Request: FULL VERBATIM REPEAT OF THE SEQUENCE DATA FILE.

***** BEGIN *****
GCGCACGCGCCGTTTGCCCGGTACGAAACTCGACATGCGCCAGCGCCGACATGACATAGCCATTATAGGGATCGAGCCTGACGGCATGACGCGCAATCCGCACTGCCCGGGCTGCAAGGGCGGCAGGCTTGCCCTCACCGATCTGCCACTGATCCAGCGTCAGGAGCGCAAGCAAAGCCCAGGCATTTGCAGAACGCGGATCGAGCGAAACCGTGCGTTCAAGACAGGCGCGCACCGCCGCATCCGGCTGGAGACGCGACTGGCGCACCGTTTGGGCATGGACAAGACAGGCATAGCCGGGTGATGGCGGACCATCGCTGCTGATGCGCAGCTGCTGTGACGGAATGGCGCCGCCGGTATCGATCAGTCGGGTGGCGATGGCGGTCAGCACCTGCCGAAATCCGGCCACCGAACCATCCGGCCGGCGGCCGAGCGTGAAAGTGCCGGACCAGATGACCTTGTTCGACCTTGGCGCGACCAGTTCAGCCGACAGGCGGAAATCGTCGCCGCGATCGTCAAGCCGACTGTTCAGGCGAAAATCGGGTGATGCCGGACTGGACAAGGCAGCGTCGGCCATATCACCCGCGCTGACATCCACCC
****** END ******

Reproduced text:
GCGCACGCGCCGTTTGCCCGGTACGAAACTCGACATGCGCCAGCGCCGACATGACATAGCCATTATAGGGATCGAGCCTGACGGCATGACGCGCAATCCGCACTGCCCGGGCTGCAAGGGCGGCAGGCTTGCCCTCACCGATCTGCCACTGATCCAGCGTCAGGAGCGCAAGCAAAGCCCAGGCATTTGCAGAACGCGGATCGAGCGAAACCGTGCGTTCAAGACAGGCGCGCACCGCCGCATCCGGCTGGAGACGCGACTGGCGCACCGTTTGGGCATGGACAAGACAGGCATAGCCGGGTGATGGCGGACCATCGCTGCTGATGCGCAGCTGCTGTGACGGAATGGCGCCGCCGGTATCGATCAGTCGGGTGGCGATGGCGGTCAGCACCTGCCGAAATCCGGCCACCGAACCATCCGGCCGGCGGCCGAGCGTGAAAGTGCCGGACCAGATGACCTTGTTCGACCTTGGCGCGACCAGTTCAGCCGACAGGCGGAAATCGTCGCCGCGATCGTCAAGCCGACTGTTCAGGCGAAAATCGGGTGATGCCGGACTGGACAAGGCAGCGTCGGCCATATCACCCGCGCTGACATCCACCC